- FedEx sent talking points to staff this week amid a “showdown” with delivery contractors.
- In the past two weeks, UBS and Deutsche Bank validated the concerns about contractors’ businesses.
- The activist investor D.E. Shaw is investigating claims that the FedEx Ground network is in trouble.
The conflict between FedEx and one of its largest contractors has heated up to the point that the shopping giant issued talking points to its staff in case they get questions from “employees, service provider personnel or customers,” laid out in an internal memo obtained by Insider.
Spencer Patton, the CEO of Route Consultant and FedEx’s (self-proclaimed) largest contractor, has claimed the FedEx Ground network “is in danger” because of failing contractors. He has called for a per-stop pay raise for the 6,000 contractors that deliver packages for FedEx Ground. He has also announced plans to form a trade organization to lobby state officials to move to reclassify contractors as franchisees, the leaders of which will be elected at Route Consultant’s annual conference in Las Vegas next week.
FedEx Ground leadership has responded by telling all contractors that it would not just reject any attempt to negotiate collectively but also consider it a breach of contract.
The company’s talking points say it has “multiple contingency levers available” to keep service consistent. They add that FedEx has a long history of open communication with contractors and what it calls a “win-win” relationship.
As to the franchise threat, the document says every business “must determine whether membership in any trade association is in their organization’s best interest.” It also says the current service-provider model “does not align with a franchisor/franchisee relationship.”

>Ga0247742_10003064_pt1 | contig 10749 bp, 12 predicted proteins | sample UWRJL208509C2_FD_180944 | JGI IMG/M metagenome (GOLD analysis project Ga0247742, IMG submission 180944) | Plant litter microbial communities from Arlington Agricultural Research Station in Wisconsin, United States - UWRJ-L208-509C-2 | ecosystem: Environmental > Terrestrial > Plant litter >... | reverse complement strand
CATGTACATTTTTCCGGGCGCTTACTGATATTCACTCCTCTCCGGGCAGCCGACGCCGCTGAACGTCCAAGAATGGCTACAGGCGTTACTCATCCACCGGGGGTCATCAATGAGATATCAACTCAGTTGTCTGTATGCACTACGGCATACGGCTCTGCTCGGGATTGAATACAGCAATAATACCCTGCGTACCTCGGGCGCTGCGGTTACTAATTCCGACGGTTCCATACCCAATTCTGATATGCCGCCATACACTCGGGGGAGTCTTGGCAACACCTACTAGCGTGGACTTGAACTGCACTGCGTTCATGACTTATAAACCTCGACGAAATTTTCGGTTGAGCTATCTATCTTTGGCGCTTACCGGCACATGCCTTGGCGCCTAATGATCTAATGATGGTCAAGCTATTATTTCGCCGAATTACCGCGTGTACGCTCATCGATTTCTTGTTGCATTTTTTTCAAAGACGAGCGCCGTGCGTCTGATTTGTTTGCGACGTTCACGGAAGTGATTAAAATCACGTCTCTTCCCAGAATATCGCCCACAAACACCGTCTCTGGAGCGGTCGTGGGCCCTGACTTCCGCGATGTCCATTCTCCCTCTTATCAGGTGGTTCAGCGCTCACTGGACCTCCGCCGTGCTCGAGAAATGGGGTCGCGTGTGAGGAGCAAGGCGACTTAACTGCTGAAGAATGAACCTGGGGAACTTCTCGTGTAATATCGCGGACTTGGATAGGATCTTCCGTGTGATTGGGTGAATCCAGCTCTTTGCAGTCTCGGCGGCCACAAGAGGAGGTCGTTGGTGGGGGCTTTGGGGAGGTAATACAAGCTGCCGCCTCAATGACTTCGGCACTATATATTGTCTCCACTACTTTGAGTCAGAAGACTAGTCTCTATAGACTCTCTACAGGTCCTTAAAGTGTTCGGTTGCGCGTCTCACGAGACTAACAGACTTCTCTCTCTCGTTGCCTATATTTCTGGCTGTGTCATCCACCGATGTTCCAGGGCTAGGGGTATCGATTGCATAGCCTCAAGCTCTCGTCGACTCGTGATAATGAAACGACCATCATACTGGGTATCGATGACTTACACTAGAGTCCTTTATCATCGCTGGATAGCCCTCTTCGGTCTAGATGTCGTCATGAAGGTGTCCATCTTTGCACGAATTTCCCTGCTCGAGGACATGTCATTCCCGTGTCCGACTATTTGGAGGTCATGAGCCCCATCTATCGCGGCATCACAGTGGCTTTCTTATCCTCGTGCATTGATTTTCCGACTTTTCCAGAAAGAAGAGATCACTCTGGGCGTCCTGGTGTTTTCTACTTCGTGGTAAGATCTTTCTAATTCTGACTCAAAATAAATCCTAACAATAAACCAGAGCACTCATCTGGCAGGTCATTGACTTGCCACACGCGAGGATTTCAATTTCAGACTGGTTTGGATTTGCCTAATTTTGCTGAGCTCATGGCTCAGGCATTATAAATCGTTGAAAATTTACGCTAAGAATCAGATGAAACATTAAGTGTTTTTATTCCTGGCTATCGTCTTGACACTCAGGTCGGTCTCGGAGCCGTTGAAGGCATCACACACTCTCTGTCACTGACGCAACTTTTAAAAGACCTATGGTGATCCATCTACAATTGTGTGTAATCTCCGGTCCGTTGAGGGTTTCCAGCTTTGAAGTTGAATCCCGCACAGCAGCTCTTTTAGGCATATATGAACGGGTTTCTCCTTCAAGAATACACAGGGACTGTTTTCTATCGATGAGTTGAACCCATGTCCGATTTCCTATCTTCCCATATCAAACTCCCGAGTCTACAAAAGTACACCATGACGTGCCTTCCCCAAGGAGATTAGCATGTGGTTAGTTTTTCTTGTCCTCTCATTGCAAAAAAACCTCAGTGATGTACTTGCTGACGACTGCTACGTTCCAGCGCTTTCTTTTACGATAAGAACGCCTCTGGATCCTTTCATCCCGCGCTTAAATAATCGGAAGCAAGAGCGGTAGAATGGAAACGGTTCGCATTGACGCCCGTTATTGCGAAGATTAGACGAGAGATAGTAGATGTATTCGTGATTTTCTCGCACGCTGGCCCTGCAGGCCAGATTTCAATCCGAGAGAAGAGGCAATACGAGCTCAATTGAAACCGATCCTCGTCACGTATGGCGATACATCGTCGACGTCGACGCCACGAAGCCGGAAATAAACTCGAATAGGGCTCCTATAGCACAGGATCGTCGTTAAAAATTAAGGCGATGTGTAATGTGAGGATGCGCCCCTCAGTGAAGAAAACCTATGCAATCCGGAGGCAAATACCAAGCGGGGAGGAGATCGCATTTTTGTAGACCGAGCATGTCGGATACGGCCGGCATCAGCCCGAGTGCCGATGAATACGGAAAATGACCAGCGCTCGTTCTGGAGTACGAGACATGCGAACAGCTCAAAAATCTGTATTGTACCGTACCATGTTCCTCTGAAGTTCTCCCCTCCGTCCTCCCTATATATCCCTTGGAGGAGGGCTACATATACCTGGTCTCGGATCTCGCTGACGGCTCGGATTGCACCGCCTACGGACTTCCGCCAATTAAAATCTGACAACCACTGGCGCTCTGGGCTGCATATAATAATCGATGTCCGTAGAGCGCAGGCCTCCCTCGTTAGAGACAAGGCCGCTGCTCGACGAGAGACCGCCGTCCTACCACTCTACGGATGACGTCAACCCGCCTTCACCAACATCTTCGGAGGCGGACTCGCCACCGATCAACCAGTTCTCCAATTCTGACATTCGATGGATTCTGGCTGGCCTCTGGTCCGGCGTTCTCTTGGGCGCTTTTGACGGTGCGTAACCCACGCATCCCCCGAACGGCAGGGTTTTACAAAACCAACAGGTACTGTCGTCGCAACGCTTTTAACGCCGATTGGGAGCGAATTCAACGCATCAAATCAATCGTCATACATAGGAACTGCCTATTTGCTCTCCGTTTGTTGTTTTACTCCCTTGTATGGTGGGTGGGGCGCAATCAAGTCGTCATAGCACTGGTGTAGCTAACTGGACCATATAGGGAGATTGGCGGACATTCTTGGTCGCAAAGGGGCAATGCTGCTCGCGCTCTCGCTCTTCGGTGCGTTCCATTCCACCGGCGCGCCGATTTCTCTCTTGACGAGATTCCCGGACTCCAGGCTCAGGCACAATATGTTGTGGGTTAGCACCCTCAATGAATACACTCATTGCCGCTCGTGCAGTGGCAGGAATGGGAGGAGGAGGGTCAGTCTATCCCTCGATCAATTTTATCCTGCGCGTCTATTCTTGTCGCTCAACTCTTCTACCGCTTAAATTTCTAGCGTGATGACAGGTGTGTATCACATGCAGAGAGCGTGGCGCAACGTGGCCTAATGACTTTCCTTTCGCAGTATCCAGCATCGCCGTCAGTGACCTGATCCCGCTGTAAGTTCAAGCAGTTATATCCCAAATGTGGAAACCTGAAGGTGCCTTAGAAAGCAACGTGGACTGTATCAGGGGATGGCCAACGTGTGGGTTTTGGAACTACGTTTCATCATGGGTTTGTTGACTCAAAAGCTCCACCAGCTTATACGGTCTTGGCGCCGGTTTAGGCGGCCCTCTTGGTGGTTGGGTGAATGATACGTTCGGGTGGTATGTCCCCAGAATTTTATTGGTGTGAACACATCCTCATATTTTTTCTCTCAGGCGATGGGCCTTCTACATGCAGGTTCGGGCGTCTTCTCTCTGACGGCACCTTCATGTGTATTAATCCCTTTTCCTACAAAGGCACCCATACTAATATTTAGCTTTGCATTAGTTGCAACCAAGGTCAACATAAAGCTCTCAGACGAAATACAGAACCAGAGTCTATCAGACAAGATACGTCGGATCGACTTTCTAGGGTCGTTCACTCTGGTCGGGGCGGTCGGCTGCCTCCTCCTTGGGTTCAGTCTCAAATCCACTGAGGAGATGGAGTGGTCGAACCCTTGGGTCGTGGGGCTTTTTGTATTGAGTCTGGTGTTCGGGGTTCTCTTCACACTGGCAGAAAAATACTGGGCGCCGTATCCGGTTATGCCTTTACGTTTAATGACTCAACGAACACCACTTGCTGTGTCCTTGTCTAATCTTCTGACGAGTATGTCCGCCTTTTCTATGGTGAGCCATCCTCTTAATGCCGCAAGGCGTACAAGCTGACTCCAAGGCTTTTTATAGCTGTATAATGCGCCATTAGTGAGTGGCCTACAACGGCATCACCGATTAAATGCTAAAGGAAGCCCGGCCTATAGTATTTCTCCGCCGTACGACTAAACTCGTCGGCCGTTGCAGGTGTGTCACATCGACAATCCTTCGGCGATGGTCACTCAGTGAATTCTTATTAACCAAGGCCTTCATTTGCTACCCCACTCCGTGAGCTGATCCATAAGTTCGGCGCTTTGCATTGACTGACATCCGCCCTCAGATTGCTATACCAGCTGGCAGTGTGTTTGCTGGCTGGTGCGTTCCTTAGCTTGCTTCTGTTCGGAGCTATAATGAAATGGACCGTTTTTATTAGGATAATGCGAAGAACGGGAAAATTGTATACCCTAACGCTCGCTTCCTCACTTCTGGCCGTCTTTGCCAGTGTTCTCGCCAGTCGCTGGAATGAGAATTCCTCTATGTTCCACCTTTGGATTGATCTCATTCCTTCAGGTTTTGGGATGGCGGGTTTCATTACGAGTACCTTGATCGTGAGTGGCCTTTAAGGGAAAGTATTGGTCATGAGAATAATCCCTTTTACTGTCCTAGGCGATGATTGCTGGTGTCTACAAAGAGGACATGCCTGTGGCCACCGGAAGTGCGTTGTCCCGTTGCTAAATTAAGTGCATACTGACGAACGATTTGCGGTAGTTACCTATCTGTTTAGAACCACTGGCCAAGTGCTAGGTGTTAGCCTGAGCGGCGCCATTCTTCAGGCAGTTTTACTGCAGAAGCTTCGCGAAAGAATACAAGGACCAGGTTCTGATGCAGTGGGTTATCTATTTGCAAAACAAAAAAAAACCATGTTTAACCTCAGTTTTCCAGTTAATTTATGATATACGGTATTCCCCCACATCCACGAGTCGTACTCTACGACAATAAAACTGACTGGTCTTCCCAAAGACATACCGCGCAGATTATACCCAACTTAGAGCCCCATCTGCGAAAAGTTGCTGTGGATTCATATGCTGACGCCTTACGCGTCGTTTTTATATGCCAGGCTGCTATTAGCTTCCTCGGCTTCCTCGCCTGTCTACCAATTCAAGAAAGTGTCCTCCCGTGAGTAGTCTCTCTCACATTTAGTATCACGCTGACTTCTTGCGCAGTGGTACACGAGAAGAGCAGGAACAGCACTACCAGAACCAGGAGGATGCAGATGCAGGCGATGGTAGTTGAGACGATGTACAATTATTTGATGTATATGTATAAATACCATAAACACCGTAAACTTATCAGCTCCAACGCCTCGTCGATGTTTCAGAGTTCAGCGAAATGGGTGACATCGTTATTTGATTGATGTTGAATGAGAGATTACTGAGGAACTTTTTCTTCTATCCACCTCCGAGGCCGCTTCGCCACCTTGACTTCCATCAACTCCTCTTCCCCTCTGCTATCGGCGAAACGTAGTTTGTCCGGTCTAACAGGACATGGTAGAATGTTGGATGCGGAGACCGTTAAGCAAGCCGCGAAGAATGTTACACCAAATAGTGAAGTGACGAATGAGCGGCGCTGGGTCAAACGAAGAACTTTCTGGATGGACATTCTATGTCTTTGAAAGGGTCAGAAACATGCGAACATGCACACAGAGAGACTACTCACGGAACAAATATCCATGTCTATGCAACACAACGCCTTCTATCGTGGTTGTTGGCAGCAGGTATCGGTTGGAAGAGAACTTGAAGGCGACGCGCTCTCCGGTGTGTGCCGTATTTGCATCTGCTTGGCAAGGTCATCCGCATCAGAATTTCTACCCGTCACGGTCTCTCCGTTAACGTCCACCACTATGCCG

FedEx responded to Insider’s request for comment by pointing to a previous statement: “We recognize the shifting market dynamics and current economic conditions may pose new challenges for service provider businesses, and we remain committed to working with these businesses to create opportunities for continued success. As each service provider agreement is negotiated individually based on a number of factors, including the unique characteristics of each business’ geographical service area, we have found that the most effective solutions are identified through direct engagement with each independent business.”
Wall Street takes stock of contractor frustrations
Deutsche Bank analysts described the dynamic between Patton and FedEx Ground as a “showdown,” in a note to investors published July 29. The analysts called Patton’s efforts to organize contractors “unprecedented” and “worth discussing, analyzing, and watching.”
UBS analysts wrote in a Monday investor note that the pressure on contractors’ businesses appeared to be real but the extent of the pain within the network was unclear. They added that a structural change to the contractor model was less likely in their view than FedEx simply spending more on contractors.
D.E. Shaw, the activist investor that muscled into two (soon to be three) board seats at FedEx earlier this year and has been focused on FedEx Ground margins, is investigating, too. The hedge fund sent requests for information to contractors last week. In the questionnaires, obtained by Insider, D.E. Shaw asked about unit economics, recent changes in profitability, thoughts on FedEx Ground’s support of contractors, and thoughts on Patton.
D.E. Shaw did not respond to requests for comment. Patton estimated 200 contractors received the email inquiry.
Not all contractors agree with Patton
While Patton expects roughly 3,000 FedEx contractors to turn up for his company’s annual conference in Las Vegas next week, not all contractors agree with his tactics.
Jeff Walczak, the CEO of eTruckBiz, another consultant for FedEx contractors and a broker of FedEx Ground routes, published a blog post last month responding to Patton’s actions with a warning against what he described as “threatening your customer.”
“It is reckless and irresponsible to sow false hope that there is a pill out there to reverse the effects of an entire economy going bad,” Walczak wrote.